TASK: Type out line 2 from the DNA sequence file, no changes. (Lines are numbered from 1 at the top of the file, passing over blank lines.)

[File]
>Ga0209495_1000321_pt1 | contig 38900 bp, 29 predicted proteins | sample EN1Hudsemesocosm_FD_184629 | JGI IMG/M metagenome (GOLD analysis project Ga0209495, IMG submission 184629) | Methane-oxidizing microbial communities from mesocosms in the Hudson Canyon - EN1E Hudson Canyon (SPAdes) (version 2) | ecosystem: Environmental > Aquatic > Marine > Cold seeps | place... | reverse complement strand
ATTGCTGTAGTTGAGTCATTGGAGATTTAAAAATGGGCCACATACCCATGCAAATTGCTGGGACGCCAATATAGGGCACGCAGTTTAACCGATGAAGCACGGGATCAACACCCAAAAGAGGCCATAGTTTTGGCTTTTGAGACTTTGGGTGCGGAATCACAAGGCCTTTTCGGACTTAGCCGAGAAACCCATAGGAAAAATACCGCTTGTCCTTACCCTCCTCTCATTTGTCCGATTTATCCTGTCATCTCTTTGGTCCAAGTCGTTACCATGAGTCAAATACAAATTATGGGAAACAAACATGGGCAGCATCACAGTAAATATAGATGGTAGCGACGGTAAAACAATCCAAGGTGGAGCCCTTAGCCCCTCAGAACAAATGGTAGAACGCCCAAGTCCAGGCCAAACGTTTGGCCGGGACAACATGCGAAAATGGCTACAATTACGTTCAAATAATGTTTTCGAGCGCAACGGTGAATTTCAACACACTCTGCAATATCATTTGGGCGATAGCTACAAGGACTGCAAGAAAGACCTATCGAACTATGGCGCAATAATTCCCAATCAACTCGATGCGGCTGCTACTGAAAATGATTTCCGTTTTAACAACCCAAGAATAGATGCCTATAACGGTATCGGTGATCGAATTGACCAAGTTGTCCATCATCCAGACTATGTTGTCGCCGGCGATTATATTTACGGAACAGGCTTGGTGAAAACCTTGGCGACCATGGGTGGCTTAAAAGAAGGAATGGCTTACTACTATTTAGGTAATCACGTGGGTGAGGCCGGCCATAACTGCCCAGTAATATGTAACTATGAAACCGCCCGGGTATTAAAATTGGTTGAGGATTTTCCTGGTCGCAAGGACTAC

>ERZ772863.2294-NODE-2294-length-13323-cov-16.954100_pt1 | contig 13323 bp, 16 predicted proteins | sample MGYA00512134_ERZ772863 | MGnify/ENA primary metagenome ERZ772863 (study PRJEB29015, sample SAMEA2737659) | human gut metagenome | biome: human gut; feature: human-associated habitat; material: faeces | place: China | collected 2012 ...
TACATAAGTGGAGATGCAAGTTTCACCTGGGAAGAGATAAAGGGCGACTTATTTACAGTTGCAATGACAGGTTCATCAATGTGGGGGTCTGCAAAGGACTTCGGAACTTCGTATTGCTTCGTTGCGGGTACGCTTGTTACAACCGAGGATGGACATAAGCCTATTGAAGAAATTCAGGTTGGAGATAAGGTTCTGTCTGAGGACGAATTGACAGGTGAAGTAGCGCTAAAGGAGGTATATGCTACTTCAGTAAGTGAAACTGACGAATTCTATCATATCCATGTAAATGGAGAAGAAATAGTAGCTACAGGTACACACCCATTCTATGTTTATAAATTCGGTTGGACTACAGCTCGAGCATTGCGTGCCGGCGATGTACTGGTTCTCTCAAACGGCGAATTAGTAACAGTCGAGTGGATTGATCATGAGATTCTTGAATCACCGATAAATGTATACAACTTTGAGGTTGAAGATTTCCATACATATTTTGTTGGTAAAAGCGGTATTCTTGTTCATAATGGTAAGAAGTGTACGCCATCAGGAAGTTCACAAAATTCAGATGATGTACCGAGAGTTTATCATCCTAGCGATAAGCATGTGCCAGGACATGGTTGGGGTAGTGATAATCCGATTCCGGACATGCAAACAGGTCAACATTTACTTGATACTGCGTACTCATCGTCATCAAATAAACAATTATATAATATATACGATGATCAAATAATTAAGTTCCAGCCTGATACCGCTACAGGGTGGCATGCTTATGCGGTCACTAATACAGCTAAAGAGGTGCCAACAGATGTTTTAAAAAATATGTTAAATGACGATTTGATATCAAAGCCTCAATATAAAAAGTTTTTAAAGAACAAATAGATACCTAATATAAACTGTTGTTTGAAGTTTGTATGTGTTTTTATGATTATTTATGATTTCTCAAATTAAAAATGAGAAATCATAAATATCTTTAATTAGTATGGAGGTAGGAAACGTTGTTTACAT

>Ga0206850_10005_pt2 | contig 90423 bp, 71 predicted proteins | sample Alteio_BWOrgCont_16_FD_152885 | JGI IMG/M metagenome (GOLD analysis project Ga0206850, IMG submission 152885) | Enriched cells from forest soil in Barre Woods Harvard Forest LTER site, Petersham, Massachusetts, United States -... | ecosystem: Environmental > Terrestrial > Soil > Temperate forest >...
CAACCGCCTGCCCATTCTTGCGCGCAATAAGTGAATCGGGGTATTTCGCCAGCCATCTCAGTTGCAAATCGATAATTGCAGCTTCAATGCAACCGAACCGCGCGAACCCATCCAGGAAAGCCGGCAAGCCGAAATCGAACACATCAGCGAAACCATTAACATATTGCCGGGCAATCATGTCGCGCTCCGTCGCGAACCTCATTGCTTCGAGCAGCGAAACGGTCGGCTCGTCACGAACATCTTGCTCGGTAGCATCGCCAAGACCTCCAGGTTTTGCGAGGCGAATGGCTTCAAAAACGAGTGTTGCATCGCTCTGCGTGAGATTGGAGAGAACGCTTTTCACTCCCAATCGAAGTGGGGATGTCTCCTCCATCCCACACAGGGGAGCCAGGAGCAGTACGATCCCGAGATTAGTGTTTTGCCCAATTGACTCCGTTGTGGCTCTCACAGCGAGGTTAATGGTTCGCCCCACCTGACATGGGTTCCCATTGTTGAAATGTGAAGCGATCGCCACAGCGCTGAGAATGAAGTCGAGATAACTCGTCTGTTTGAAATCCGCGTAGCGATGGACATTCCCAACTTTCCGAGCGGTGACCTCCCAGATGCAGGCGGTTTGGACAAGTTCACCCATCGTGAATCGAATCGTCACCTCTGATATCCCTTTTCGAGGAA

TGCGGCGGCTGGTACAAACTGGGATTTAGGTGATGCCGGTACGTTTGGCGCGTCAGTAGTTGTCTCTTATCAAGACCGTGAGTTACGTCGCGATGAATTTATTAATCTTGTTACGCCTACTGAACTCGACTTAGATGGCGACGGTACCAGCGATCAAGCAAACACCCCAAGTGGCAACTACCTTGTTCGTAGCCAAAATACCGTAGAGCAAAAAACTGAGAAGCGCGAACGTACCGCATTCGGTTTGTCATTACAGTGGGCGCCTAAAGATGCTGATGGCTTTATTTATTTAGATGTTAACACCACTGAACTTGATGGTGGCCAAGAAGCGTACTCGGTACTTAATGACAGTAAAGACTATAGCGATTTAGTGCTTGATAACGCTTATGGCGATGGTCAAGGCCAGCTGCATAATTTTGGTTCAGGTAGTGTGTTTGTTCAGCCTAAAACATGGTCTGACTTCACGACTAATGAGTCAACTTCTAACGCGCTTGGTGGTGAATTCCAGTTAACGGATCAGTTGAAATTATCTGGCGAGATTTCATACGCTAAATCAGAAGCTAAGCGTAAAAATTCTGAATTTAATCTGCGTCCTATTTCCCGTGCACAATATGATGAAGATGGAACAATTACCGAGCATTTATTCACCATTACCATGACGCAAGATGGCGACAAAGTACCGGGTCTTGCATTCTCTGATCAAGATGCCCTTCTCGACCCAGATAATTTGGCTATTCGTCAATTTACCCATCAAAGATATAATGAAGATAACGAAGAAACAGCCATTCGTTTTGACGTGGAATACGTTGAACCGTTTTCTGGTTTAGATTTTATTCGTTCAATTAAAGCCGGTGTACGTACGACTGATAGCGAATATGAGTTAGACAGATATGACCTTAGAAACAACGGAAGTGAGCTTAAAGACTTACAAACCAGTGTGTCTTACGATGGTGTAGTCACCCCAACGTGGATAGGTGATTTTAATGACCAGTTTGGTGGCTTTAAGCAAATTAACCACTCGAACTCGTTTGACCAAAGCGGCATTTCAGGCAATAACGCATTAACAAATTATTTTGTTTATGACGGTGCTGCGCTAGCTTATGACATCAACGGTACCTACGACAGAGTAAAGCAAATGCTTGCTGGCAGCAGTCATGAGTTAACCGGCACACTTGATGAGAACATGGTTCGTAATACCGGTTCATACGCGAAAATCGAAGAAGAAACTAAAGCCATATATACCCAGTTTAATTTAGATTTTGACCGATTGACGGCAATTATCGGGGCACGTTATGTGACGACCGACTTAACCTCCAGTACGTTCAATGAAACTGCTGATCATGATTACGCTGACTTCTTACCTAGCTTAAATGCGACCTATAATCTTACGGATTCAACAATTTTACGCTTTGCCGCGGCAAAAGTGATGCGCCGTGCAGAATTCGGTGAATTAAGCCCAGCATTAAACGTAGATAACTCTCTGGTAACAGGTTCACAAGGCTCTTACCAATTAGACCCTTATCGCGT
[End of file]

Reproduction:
ATTGCTGTAGTTGAGTCATTGGAGATTTAAAAATGGGCCACATACCCATGCAAATTGCTGGGACGCCAATATAGGGCACGCAGTTTAACCGATGAAGCACGGGATCAACACCCAAAAGAGGCCATAGTTTTGGCTTTTGAGACTTTGGGTGCGGAATCACAAGGCCTTTTCGGACTTAGCCGAGAAACCCATAGGAAAAATACCGCTTGTCCTTACCCTCCTCTCATTTGTCCGATTTATCCTGTCATCTCTTTGGTCCAAGTCGTTACCATGAGTCAAATACAAATTATGGGAAACAAACATGGGCAGCATCACAGTAAATATAGATGGTAGCGACGGTAAAACAATCCAAGGTGGAGCCCTTAGCCCCTCAGAACAAATGGTAGAACGCCCAAGTCCAGGCCAAACGTTTGGCCGGGACAACATGCGAAAATGGCTACAATTACGTTCAAATAATGTTTTCGAGCGCAACGGTGAATTTCAACACACTCTGCAATATCATTTGGGCGATAGCTACAAGGACTGCAAGAAAGACCTATCGAACTATGGCGCAATAATTCCCAATCAACTCGATGCGGCTGCTACTGAAAATGATTTCCGTTTTAACAACCCAAGAATAGATGCCTATAACGGTATCGGTGATCGAATTGACCAAGTTGTCCATCATCCAGACTATGTTGTCGCCGGCGATTATATTTACGGAACAGGCTTGGTGAAAACCTTGGCGACCATGGGTGGCTTAAAAGAAGGAATGGCTTACTACTATTTAGGTAATCACGTGGGTGAGGCCGGCCATAACTGCCCAGTAATATGTAACTATGAAACCGCCCGGGTATTAAAATTGGTTGAGGATTTTCCTGGTCGCAAGGACTAC